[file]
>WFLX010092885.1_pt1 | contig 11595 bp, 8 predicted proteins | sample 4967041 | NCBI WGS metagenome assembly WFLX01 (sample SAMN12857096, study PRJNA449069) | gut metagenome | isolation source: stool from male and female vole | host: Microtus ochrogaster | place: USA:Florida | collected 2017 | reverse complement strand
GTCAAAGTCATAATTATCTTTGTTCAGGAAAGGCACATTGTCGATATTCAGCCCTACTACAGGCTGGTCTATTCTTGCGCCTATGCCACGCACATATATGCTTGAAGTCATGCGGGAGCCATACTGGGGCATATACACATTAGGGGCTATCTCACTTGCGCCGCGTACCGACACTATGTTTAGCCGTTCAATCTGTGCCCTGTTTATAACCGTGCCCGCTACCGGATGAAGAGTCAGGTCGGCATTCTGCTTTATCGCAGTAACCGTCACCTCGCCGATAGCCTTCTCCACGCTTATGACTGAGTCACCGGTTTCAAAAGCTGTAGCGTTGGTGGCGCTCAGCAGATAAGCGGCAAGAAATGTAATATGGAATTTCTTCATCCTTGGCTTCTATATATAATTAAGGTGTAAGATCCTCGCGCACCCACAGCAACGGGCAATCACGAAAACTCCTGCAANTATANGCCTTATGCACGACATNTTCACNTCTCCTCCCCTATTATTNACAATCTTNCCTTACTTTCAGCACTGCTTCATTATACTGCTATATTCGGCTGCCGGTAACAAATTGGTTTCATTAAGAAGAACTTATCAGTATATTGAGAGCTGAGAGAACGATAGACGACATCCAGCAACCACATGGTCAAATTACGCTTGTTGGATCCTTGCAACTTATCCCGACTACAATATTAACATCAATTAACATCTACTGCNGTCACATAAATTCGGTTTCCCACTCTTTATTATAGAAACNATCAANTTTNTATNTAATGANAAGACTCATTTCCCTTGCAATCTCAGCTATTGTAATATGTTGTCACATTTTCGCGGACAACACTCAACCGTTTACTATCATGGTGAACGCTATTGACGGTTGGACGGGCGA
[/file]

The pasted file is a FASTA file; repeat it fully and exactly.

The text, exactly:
>WFLX010092885.1_pt1 | contig 11595 bp, 8 predicted proteins | sample 4967041 | NCBI WGS metagenome assembly WFLX01 (sample SAMN12857096, study PRJNA449069) | gut metagenome | isolation source: stool from male and female vole | host: Microtus ochrogaster | place: USA:Florida | collected 2017 | reverse complement strand
GTCAAAGTCATAATTATCTTTGTTCAGGAAAGGCACATTGTCGATATTCAGCCCTACTACAGGCTGGTCTATTCTTGCGCCTATGCCACGCACATATATGCTTGAAGTCATGCGGGAGCCATACTGGGGCATATACACATTAGGGGCTATCTCACTTGCGCCGCGTACCGACACTATGTTTAGCCGTTCAATCTGTGCCCTGTTTATAACCGTGCCCGCTACCGGATGAAGAGTCAGGTCGGCATTCTGCTTTATCGCAGTAACCGTCACCTCGCCGATAGCCTTCTCCACGCTTATGACTGAGTCACCGGTTTCAAAAGCTGTAGCGTTGGTGGCGCTCAGCAGATAAGCGGCAAGAAATGTAATATGGAATTTCTTCATCCTTGGCTTCTATATATAATTAAGGTGTAAGATCCTCGCGCACCCACAGCAACGGGCAATCACGAAAACTCCTGCAANTATANGCCTTATGCACGACATNTTCACNTCTCCTCCCCTATTATTNACAATCTTNCCTTACTTTCAGCACTGCTTCATTATACTGCTATATTCGGCTGCCGGTAACAAATTGGTTTCATTAAGAAGAACTTATCAGTATATTGAGAGCTGAGAGAACGATAGACGACATCCAGCAACCACATGGTCAAATTACGCTTGTTGGATCCTTGCAACTTATCCCGACTACAATATTAACATCAATTAACATCTACTGCNGTCACATAAATTCGGTTTCCCACTCTTTATTATAGAAACNATCAANTTTNTATNTAATGANAAGACTCATTTCCCTTGCAATCTCAGCTATTGTAATATGTTGTCACATTTTCGCGGACAACACTCAACCGTTTACTATCATGGTGAACGCTATTGACGGTTGGACGGGCGA